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Concluding the series on Java garbage collection

Over the past few blog posts we have covered some basics of garbage collection in Java. Garbage collection is a key strength of the JVM, since we do not have to worry about releasing object memory. It reduces memory leaks and other problems associated with improper memory management code that often creeps in when we program against hard deadlines :-)

However, for large programs we very often have to tweak the default garbage collection mechanism to improve performance. Here's a nice article that explains garbage collection in much more detail with good examples. This page contains several links to memory management in the Java Hotspot VM. Here's another page that explains how to fine tune the Java garbage collector in Java 1.5.

It is also a good idea to keep up with the latest in technology, so here's a page that describes enhancements to the Java VM in version 1.6, that influence the garbage collector.

I hope you enjoyed this series. Over the next few months I hope to cover various aspects of core Java through such mini series posts. I hope you find them informative. As always your comments and suggestions are very welcome.

You can discuss this post in our learning forum.



Note: This text was originally posted on my earlier blog at http://www.adaptivelearningonline.net
Here are the comments from the original post

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COMMENT:
AUTHOR: Sanket Daru
URL: http://sankdadevildaru.blogspot.com
DATE: 06/29/2007 05:13:19 AM
Dear Sir,
Indeed the mini-series on JVM Garbage Collection was very informative. At the conclusion, I have one question though.

Well this might be out of scope of the mini-series, but I want some guide. I was working with XML parsing in Java and started off using DOM parsing. Now DOM has its limitations, mainly due to its HEAVY footprint and it ends up giving me "out of memory" errors... I tried several other means but nothing seemed to work out...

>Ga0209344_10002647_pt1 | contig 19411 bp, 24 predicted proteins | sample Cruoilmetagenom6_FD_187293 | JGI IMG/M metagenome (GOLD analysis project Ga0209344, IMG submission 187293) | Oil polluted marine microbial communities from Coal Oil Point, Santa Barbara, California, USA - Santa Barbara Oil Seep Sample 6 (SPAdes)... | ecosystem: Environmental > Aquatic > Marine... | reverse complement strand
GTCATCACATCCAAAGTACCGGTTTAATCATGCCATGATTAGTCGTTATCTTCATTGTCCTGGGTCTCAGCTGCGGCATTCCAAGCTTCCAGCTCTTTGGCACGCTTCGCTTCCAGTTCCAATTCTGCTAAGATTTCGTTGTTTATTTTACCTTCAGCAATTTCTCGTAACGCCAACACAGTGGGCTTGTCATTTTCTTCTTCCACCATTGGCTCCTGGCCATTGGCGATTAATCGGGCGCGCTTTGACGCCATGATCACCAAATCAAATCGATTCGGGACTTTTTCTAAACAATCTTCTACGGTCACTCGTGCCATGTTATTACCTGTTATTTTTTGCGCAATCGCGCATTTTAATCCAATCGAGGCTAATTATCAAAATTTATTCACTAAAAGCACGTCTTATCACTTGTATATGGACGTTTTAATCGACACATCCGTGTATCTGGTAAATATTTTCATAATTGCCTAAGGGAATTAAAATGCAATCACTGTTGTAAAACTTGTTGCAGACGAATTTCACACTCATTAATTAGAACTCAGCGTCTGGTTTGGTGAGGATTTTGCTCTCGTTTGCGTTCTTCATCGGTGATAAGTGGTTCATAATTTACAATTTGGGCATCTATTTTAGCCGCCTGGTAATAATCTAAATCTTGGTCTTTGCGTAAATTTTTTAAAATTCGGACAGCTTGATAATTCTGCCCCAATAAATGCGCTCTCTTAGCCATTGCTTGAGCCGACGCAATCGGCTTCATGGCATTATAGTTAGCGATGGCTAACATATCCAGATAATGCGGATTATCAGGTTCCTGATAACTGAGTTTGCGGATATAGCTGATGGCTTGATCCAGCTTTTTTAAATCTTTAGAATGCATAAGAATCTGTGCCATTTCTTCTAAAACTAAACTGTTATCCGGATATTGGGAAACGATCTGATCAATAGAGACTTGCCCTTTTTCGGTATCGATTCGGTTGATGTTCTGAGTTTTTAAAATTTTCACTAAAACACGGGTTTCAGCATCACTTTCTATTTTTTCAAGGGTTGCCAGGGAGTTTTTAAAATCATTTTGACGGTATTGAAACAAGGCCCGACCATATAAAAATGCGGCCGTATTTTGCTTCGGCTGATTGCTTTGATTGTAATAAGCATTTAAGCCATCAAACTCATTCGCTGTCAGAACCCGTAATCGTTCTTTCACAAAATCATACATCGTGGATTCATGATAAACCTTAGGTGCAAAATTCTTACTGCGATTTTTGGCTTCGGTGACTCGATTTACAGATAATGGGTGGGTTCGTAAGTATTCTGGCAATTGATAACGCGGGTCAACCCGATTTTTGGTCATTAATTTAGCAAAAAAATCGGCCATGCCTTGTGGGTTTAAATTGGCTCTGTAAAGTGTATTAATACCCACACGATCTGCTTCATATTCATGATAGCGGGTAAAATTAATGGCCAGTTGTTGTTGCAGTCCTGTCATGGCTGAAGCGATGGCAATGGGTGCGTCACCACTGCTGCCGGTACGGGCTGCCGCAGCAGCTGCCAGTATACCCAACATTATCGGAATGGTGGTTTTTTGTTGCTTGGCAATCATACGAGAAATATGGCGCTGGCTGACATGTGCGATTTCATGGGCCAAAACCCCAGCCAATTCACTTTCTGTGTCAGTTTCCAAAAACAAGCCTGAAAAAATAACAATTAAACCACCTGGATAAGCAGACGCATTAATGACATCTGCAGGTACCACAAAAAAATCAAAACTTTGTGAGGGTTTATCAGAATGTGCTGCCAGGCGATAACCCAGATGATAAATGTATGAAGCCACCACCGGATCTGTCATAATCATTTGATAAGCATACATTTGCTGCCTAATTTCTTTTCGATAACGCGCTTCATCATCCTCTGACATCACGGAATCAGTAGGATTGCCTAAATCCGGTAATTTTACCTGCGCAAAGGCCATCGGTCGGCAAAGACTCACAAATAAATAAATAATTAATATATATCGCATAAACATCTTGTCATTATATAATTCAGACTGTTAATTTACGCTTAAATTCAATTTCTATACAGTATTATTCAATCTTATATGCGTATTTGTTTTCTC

Eventually I left the matter because I was just trying it out for experimentation. I had decided to use SAX due to its light footprint and event-based modeling.

Now my question is, can we tweak memory management of JVM and Garbage Collector programatically? Such a solution will be really helpful.

Looking forward to more of such informative mini-series...

Regards,
Sanket.
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COMMENT:
AUTHOR: Parag
DATE: 06/29/2007 06:52:47 AM
Hi Sanket,

As of now I do not believe there is a way to "programatically" tweak garbage collection. You can tweak the JVM when you start it using:
-Xms -Xmx for heap size.
Using various other options as described in (http://java.sun.com/docs/hotspot/gc5.0/gc_tuning_5.html), you can modify the generation sizes and ask the JVM to use a particular JVM algorithm.

However, all these things have to be done when the JVM is started.

Increasing the heap size will allow you to hold a larger DOM tree in memory, but tweaking the GC will only help you with performance, not with being able to hold more objects in memory.

One potential solution might be to use serialization. If you can hold only enough information in the nodes such that your entire tree can live in memory, and when a node is visited it's details are retrieved from a serialized object. Once you navigate away from that node release the memory (modifying the serialized object of any changes are made).

I am not sure of this is a standard way of dealing with this problem and if an API already exists to achieve it. But it seems like a plausible solution.

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